A Man Needs A Fish Like A Woman Needs a Bicycle
Tuesday, November 09, 2004
I read this interesting article by Steven Landsman, an economist, who specializes in making interesting (some would say wacky) observations of human life. He starts by taking the neo-classical paradigm for a spin and applies it to some problem and offers a completely counter-intuitive suggestion that non-economists find startling (and some economists as well).

He argues that we will do well by executing hackers for the benefit to society. More hackers are deterred, less computer crashes, and when measured against this benefit, the cost to society of a few dead people (and the value of their lives) is entirely jusified. He finds the argument that human life is priceless to be a dubious one. To whit:

"The problem with that answer is that it's wrong. To understand why it's wrong, you have to understand how economists come up with these numbers in the first place. When we say that a human life is worth $10 million, we mean nothing more or less than this: A typical person, faced with a 1–in-10-million chance of death, seems to be willing to pay about a dollar to eliminate that risk. We know this not from theory but from observation—by looking, for example, at the size of the pay cuts people are willing to take to move into safer jobs. On this basis, Harvard professor Kip Viscusi estimates the value of a life at $4.5 million overall, $7 million for a blue-collar male and $8.5 million for a blue collar female. (Viscusi acknowledges that it's puzzling for a blue-collar life to be worth more than a white-collar life, but that's what the data show.)"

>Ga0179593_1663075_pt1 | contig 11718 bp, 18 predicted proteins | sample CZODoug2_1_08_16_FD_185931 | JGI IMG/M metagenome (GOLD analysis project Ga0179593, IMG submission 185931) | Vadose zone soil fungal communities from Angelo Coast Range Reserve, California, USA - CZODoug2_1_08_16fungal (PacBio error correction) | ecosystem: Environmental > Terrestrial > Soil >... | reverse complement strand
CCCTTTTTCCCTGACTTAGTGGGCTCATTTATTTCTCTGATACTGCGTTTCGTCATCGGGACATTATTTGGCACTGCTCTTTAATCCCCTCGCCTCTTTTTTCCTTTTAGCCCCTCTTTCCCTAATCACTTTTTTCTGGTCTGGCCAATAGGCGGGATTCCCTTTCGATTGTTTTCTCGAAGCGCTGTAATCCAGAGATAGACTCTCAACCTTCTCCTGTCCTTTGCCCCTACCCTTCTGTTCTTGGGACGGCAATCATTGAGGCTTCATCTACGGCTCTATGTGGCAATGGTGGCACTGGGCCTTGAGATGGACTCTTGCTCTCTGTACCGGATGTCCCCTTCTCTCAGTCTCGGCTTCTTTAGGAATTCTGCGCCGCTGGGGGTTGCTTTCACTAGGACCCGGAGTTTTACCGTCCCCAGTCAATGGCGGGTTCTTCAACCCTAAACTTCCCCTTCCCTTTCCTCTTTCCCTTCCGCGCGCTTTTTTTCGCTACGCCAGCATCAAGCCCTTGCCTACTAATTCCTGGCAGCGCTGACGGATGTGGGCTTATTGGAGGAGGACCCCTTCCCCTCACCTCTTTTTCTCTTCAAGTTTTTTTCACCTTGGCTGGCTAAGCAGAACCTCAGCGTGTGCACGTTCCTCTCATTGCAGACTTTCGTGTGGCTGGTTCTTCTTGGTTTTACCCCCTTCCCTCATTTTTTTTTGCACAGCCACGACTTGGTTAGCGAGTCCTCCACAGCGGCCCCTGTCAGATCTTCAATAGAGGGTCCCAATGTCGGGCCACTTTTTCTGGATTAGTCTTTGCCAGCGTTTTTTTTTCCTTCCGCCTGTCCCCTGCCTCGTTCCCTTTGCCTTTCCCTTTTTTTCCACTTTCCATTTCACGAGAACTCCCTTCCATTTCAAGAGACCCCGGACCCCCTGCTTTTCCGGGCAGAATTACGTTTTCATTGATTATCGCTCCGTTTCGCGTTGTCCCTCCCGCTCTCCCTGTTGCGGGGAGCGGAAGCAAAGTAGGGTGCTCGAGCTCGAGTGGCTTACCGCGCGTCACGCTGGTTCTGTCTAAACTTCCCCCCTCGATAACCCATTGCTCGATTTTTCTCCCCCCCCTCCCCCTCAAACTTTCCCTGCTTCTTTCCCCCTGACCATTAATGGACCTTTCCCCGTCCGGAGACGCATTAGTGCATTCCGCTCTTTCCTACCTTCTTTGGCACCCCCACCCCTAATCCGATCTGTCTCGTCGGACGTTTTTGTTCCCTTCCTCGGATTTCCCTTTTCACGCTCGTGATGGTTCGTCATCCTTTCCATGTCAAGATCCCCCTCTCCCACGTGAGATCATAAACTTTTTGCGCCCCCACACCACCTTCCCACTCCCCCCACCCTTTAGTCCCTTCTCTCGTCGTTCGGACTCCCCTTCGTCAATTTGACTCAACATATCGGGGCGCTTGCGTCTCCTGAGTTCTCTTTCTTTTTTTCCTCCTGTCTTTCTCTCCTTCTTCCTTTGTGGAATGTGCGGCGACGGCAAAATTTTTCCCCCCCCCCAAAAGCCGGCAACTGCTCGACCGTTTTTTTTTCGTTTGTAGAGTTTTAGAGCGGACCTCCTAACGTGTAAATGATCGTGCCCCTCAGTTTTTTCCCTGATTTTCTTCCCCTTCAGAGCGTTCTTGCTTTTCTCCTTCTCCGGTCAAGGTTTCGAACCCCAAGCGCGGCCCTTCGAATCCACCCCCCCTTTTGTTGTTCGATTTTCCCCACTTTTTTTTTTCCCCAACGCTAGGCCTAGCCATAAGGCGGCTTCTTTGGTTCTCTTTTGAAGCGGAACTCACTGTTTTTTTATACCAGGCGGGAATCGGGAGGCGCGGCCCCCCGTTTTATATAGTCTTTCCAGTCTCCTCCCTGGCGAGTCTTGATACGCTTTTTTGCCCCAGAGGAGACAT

Out of curiosity, what would this "typical" person say if you offered them a 50-50 bet of $20,000,000 for their life. A toss of a coin? I am sure some folks would take him up on it. But I also figure that some of your "typical" agents will say: "no thanks." I think the Armchair Economist may have a fallacy in his argument. Why assume that there is a smooth (apparently linear) trade-off between a 1 in 10 million chance and a 1 in 2 chance of death? The possibility exists that human calculation may not act according to a strict expected value calculation, once the chance of an event happening reaches such high probabilities. That is, there may be a discontinuity in a person's preference function when it comes to death--itself, a rather large discontinuity...

UPDATE: To follow

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Wednesday, November 03, 2004
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Thoughts on What One Experiences These Days

01/01/2004 - 02/01/2004 / 02/01/2004 - 03/01/2004 / 03/01/2004 - 04/01/2004 / 04/01/2004 - 05/01/2004 / 05/01/2004 - 06/01/2004 / 10/01/2004 - 11/01/2004 / 11/01/2004 - 12/01/2004 / 01/01/2005 - 02/01/2005 / 02/01/2005 - 03/01/2005 / 03/01/2005 - 04/01/2005 / 05/01/2005 - 06/01/2005 / 07/01/2005 - 08/01/2005 / 09/01/2005 - 10/01/2005 / 10/01/2005 - 11/01/2005 / 11/01/2005 - 12/01/2005 / 01/01/2006 - 02/01/2006 / 02/01/2006 - 03/01/2006 / 05/01/2006 - 06/01/2006 /


Blogs I Read


Mike Spenis

Megan McArdle

Juan Cole

Joshua Micah Marshall



Emperor Misha I

Andrew Sullivan

Bob Somersby

John Quiggin

John Rogers


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